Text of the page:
…then explains how each of those soils relates to the people who hear the Word of God and how they grow, or do not grow, depending on their preparation.
There are two ways we can approach this parable.
Do you hear this and wonder what kind of soil you have prepared for the Word of God?
Or, do you hear this and see yourself as the sower sharing the Good News of Jesus Christ?
I would like to take a moment now and remind you of a scripture that we often hear at Christmas, from the beginning of the Gospel of John:
In the beginning was the Word, and the Word was with God, and the Word was God.
As we consider whether we are the soil or the sower, let’s think about the Word as not only the words of scripture but the Word as Jesus, the light of the world.
There is more to our faith than knowing the words. Our faith is about our knowledge and relationship with Jesus Christ, the Word of God.
Are we prepared to accept Jesus and His teachings as a way of life? Is the soil of our hearts and minds and souls ready to live and behave in the ways Jesus has taught us?
What Jesus asks of us is not easy
…living a Christian life is not easy
….helping others, being servant minded, loving our enemies, forgiving (even when we would rather not).
Are we prepared for that? If not, are we willing to prepare ourselves to be in a real relationship with Jesus and live lives that reflect the teachings of Jesus?
If we are the soil in this parable, then our work is to prepare ourselves to allow our relationship with Jesus, with God, to grow and become able to bear the fruit that is thirty, sixty and a hundredfold. We will need to allow ourselves not to be overly cynical or untrusting.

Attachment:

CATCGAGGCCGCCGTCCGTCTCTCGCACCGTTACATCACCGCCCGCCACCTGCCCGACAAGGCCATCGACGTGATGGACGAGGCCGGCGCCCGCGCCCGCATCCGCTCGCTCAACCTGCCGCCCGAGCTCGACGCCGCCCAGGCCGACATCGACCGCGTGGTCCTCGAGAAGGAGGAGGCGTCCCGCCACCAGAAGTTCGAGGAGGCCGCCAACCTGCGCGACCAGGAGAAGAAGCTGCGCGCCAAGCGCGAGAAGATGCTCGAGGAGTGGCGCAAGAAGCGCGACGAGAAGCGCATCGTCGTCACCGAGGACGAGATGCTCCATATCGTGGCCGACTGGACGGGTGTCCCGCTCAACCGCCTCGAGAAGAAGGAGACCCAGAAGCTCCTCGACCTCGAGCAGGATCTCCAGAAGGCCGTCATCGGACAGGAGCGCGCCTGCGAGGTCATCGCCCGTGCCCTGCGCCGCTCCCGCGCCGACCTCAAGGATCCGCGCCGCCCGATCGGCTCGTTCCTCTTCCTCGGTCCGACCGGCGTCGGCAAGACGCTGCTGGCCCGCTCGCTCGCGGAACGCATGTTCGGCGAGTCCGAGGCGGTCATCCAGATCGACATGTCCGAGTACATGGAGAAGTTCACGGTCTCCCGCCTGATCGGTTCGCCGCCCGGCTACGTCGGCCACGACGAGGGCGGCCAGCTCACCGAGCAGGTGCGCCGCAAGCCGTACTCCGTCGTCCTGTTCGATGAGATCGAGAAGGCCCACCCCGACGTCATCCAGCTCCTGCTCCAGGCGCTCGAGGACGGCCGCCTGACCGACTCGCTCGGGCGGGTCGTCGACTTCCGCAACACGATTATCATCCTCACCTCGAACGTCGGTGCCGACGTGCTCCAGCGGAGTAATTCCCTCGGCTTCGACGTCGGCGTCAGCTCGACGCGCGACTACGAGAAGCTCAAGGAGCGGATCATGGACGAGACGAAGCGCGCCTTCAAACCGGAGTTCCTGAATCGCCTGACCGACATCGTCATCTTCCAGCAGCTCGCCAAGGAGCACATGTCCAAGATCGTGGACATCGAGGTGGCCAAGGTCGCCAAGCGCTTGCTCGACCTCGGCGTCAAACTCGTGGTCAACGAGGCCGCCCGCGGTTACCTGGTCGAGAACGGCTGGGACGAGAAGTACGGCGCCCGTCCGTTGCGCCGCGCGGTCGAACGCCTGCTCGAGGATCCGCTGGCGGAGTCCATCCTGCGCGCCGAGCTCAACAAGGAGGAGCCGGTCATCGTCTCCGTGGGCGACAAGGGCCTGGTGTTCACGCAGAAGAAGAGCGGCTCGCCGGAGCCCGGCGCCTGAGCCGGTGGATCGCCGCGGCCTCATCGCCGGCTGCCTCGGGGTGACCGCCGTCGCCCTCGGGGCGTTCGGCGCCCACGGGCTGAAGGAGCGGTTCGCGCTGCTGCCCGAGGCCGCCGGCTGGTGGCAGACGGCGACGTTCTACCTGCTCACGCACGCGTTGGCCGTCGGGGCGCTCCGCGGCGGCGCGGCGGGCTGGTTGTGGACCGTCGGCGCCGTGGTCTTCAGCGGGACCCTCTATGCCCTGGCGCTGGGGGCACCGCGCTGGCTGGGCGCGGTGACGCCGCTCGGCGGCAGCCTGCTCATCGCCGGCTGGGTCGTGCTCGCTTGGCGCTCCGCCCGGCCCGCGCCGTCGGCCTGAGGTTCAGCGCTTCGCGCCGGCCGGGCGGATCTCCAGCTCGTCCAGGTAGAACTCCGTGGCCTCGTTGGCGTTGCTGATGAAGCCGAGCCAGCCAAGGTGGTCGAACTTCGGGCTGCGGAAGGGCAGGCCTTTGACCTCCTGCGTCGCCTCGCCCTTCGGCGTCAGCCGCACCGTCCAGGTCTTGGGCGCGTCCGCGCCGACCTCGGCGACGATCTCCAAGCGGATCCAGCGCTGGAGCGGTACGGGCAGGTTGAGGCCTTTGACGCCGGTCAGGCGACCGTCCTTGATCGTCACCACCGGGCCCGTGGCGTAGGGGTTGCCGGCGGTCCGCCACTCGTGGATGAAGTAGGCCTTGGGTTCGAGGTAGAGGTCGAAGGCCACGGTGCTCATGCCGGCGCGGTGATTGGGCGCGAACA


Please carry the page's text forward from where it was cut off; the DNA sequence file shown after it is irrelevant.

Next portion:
We will need to prepare ourselves to accept those we may not be particularly comfortable with. We will need to be ready to forgive ourselves and others. In these ways we can open our hearts and minds and souls to accept the relationship with Jesus and with God that we are invited to be part of.
If we hear this as our part being the sower, then we, again, have good news about how we approach this.
In this parable Jesus does not instruct or warn about how to sow seeds
…he speaks only of sowing.
If we understand all these many places that the seed falls then we see the sower spreading the seed far and wide
…it is not the sower’s responsibility, in this case, to find appropriate soil
…only to scatter the seed.
The idea of Evangelism makes us nervous…perhaps because it has been done so badly for centuries with evangelists scaring or threatening us rather than sharing the Good News. It is difficult to hear Good News when the speaker is telling you what’s wrong with you, what you have done wrong, or how you have failed
…the sower in this parable makes no judgment on the soil
…soil everywhere is scattered with seed.
As sowers in today’s parable, we are instructed to tell the Good News, tell our story, live our lives in ways that make it clear that our faith has made a difference. We are not even being asked to account for the harvest…we are told to scatter the seed.
As soil, we are to bear fruit.
Galatians says the fruit of the Spirit is love, joy, peace, patience, kindness, generosity, faithfulness, gentleness, and self-control.
It is often difficult to act out of love and generosity to those with whom we struggle. Yet, those are the fruits of the spirit…the harvest of being open and accepting of the Word of God, loving and being in relationship with Jesus Christ.
Whether we are the soil or the sowers or perhaps both…this is planting season, as it always is in the fields of faith and spiritual growth.
May each of us grow and bear fruit. Amen